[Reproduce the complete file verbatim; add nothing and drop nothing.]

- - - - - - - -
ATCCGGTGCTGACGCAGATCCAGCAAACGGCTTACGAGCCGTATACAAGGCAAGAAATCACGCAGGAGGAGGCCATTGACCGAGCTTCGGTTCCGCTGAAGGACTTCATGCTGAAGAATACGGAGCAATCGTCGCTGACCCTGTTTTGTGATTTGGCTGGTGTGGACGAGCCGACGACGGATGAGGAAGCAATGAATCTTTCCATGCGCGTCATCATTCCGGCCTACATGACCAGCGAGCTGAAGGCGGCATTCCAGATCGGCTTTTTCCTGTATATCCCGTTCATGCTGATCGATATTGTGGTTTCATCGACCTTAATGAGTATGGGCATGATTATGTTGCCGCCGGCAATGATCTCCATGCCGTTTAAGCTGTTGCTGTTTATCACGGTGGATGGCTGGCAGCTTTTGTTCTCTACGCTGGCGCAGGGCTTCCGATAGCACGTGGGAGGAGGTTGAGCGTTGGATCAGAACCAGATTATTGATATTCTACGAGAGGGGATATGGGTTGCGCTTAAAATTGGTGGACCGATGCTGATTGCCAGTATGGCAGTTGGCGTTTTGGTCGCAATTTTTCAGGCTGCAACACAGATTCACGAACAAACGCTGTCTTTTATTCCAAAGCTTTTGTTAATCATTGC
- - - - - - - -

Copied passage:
ATCCGGTGCTGACGCAGATCCAGCAAACGGCTTACGAGCCGTATACAAGGCAAGAAATCACGCAGGAGGAGGCCATTGACCGAGCTTCGGTTCCGCTGAAGGACTTCATGCTGAAGAATACGGAGCAATCGTCGCTGACCCTGTTTTGTGATTTGGCTGGTGTGGACGAGCCGACGACGGATGAGGAAGCAATGAATCTTTCCATGCGCGTCATCATTCCGGCCTACATGACCAGCGAGCTGAAGGCGGCATTCCAGATCGGCTTTTTCCTGTATATCCCGTTCATGCTGATCGATATTGTGGTTTCATCGACCTTAATGAGTATGGGCATGATTATGTTGCCGCCGGCAATGATCTCCATGCCGTTTAAGCTGTTGCTGTTTATCACGGTGGATGGCTGGCAGCTTTTGTTCTCTACGCTGGCGCAGGGCTTCCGATAGCACGTGGGAGGAGGTTGAGCGTTGGATCAGAACCAGATTATTGATATTCTACGAGAGGGGATATGGGTTGCGCTTAAAATTGGTGGACCGATGCTGATTGCCAGTATGGCAGTTGGCGTTTTGGTCGCAATTTTTCAGGCTGCAACACAGATTCACGAACAAACGCTGTCTTTTATTCCAAAGCTTTTGTTAATCATTGC